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On this day in music history: October 25, 1984 - “Waking Up With The House On Fire”, the third album by Culture Club is released. Produced by Steve Levine, it is recorded at Red Bus Studios in London from June - September 1984. After the huge critical and commercial success of their sophomore release “Colour By Numbers”, and winning the Grammy Award for Best New Artist in 1984, Culture Club’s UK and US record labels (Virgin and CBS/Epic Records respectively), put palpable pressure on the band to quickly follow it up with another album. With the relationship between lead singer Boy George and drummer Jon Moss beginning to unravel and with the band weary from touring the world, writing and recording is difficult. The sessions are rushed, with the band finishing the album in less than three months for its Fall 1984 release. In spite of a significant promotional push aided by the elaborately produced video for the first single “The War Song” (#2 UK, #17 US Pop) (directed by Russell Mulcahy at a cost of nearly $200,000), reaction to the new album is largely mixed. This is especially noticeable in the US where Boy George, having become a major celebrity during the past year and a half, has reached the point of overexposure in the media. As a result, “Waking Up” falls far short of the previous albums’ multi-million sales. It spins off two additional singles including “Mistake No. 3” (#33 US Pop) and “The Medal Song” (#32 UK). The albums’ cover (designed by artist Connie Jude at Assorted Images) stirs up a minor controversy when Jewish groups in the US complain about the artwork. It features illustrations of flaming nude female caricatures brandishing dollar signs and Hebrew stars of David (surrounding the band on the front cover) which is seen by some as being “anti-semetic”, though is meant to be tongue in cheek, as drummer Jon Moss is Jewish. CBS Records quickly prepares an alternate cover with the “offending” images being airbrushed out, though does not actually go into production when media attention quickly fades along with the albums’ sales. Original UK (and other foreign territories) copies of LP comes packaged with a three panel lyric booklet with photos of the other three band members, and custom label art on the vinyl. The US release features a scaled down version of the same art work printed on the inner sleeve. In 2003, it is reissued as a remastered CD featuring four bonus tracks. “Waking Up With The House On Fire” peaks at number two on the UK album chart, number twenty six on the Billboard Top 200, and is certified Platinum in the US by the RIAA.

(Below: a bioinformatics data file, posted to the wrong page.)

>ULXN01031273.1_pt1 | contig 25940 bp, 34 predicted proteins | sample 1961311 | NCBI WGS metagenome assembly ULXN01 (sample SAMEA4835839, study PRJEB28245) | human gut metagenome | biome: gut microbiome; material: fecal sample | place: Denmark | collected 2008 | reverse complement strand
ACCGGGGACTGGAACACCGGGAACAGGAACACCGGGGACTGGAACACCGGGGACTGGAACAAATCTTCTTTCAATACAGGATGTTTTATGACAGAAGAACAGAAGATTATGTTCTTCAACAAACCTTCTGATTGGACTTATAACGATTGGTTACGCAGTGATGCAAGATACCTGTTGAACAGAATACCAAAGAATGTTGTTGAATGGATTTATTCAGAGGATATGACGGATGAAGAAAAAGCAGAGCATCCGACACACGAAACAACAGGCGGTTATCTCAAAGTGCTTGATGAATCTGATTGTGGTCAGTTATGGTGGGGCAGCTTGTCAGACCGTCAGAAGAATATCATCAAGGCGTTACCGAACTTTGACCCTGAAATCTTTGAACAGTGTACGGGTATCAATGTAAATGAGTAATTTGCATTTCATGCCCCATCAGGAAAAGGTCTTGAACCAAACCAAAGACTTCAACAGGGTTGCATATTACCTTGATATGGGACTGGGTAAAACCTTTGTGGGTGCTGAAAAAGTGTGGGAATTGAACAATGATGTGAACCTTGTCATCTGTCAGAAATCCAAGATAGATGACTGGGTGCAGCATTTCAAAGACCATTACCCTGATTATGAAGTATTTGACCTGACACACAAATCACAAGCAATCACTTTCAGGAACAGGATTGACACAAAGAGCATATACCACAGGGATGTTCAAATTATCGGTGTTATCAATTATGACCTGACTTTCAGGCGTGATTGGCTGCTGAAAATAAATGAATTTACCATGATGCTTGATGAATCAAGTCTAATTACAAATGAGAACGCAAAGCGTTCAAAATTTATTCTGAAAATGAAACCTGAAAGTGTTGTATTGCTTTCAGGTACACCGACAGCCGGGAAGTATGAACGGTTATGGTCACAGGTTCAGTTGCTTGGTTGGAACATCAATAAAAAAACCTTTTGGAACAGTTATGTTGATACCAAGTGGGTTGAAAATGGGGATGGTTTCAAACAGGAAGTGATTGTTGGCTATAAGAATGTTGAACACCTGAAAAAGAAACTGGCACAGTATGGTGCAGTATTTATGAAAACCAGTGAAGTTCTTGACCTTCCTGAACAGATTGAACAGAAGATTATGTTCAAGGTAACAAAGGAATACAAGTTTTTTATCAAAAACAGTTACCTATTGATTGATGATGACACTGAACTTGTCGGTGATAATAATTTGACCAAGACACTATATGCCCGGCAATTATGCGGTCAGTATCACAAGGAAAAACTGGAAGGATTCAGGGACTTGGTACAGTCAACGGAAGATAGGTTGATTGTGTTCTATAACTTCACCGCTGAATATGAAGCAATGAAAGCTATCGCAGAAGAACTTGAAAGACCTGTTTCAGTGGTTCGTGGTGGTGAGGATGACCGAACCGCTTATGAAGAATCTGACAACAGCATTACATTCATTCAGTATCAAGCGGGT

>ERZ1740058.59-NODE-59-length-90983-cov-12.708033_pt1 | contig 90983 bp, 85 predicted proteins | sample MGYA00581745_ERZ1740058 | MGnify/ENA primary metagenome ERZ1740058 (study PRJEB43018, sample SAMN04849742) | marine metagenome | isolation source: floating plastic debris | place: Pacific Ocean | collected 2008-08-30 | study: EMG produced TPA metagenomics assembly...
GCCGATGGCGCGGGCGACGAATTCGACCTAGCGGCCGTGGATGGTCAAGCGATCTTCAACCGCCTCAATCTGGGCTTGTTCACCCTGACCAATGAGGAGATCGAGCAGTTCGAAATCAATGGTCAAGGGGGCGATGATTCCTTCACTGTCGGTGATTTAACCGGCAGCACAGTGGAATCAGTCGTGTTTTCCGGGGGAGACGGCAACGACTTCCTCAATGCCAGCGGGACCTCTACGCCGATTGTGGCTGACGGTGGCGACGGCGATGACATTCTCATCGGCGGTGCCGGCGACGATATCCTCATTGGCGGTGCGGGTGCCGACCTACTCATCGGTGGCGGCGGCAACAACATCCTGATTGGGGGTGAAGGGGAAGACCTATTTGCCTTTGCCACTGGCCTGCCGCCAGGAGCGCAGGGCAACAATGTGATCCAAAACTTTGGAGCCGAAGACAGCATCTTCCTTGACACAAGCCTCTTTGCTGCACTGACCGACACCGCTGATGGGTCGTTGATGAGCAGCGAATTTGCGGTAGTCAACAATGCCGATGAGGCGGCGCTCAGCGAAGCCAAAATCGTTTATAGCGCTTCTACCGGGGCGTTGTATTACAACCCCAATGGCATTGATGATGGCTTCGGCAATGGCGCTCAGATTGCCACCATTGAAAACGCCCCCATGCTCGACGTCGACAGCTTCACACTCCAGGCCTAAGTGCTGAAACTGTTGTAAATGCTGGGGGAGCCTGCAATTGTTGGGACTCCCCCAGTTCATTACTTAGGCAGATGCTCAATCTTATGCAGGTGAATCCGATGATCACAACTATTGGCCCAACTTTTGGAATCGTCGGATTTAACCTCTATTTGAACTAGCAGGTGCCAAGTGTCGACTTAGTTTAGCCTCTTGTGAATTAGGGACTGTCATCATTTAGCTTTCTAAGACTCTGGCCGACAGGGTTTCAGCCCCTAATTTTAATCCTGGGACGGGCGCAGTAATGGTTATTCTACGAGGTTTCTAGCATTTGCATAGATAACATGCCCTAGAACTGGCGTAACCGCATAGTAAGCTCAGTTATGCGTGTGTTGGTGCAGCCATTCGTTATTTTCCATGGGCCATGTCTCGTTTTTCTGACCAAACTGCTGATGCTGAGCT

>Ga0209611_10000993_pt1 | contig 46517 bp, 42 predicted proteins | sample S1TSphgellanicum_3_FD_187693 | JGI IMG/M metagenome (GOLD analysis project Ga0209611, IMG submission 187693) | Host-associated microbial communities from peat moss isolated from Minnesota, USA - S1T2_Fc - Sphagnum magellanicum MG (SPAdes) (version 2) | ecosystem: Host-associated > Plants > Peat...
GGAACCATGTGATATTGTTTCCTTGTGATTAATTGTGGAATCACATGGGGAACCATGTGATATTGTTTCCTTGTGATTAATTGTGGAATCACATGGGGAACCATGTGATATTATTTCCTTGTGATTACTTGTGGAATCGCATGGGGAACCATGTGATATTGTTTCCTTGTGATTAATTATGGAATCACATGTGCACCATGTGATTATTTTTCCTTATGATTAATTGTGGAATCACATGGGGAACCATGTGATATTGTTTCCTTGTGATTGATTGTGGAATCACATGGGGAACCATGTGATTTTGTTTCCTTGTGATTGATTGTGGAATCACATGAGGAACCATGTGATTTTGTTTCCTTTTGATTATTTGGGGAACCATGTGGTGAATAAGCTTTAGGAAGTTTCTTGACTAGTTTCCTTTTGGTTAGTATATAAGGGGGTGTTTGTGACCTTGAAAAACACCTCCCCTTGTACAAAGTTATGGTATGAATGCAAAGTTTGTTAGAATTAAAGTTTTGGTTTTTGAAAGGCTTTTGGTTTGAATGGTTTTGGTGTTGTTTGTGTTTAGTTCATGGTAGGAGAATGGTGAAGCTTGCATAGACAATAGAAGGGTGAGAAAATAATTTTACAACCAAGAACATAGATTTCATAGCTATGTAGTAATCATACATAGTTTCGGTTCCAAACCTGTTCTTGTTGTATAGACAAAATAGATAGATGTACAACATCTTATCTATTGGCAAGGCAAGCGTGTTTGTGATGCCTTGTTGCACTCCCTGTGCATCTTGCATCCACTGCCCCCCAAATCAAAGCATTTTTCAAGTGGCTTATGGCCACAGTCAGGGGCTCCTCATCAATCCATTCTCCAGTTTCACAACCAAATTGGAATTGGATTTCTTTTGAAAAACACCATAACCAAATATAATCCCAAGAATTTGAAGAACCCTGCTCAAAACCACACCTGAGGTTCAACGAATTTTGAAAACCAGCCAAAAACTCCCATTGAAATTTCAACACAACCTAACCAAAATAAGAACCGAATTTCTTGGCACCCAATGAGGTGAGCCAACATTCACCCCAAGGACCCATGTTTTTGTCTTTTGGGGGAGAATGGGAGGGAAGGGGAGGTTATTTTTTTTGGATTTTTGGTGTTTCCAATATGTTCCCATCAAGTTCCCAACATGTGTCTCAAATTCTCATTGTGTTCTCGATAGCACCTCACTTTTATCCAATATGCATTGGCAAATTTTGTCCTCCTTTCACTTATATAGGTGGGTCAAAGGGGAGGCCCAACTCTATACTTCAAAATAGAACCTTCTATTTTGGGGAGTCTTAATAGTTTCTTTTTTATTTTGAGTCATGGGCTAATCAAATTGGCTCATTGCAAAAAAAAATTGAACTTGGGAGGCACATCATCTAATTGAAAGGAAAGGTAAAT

There’s been a lot of good remixes of Zayn’s debut track Pillowtalk ranging from the ones turning it into a club anthem, house tracks and many more but then you’ve got remixes like this from Stwo who’s stayed very true to the original but made it so much more chilled out but also makes it feel more whole. The original was a great first release by Zayn but I think that Stwo has managed to capture a brand new side of it that I don’t think Zayn even knew could be created from the track. It has a really strong sense of emotion now with the atmospheric beats creating a soft gentle vibe that highlights the emotion within Zayn’s vocals and makes you really take notice of them unlike the big production of the original - Jakk

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Just one week after La+ch flexed his productions skills on Coleman Hell’s monster hit “2 Heads”, he’s back on vocal duties with his brand new single “Crave”. The self-produced piece is soulful, sexy and a dangerously addictive. After a stream of quality singles and a solid EP last year, it’s safe to say La+ch has climbed the ranks of one of our favorite new artists here at the Machine Factory. La+ch’s debut album drops March 31st. We’re ready.

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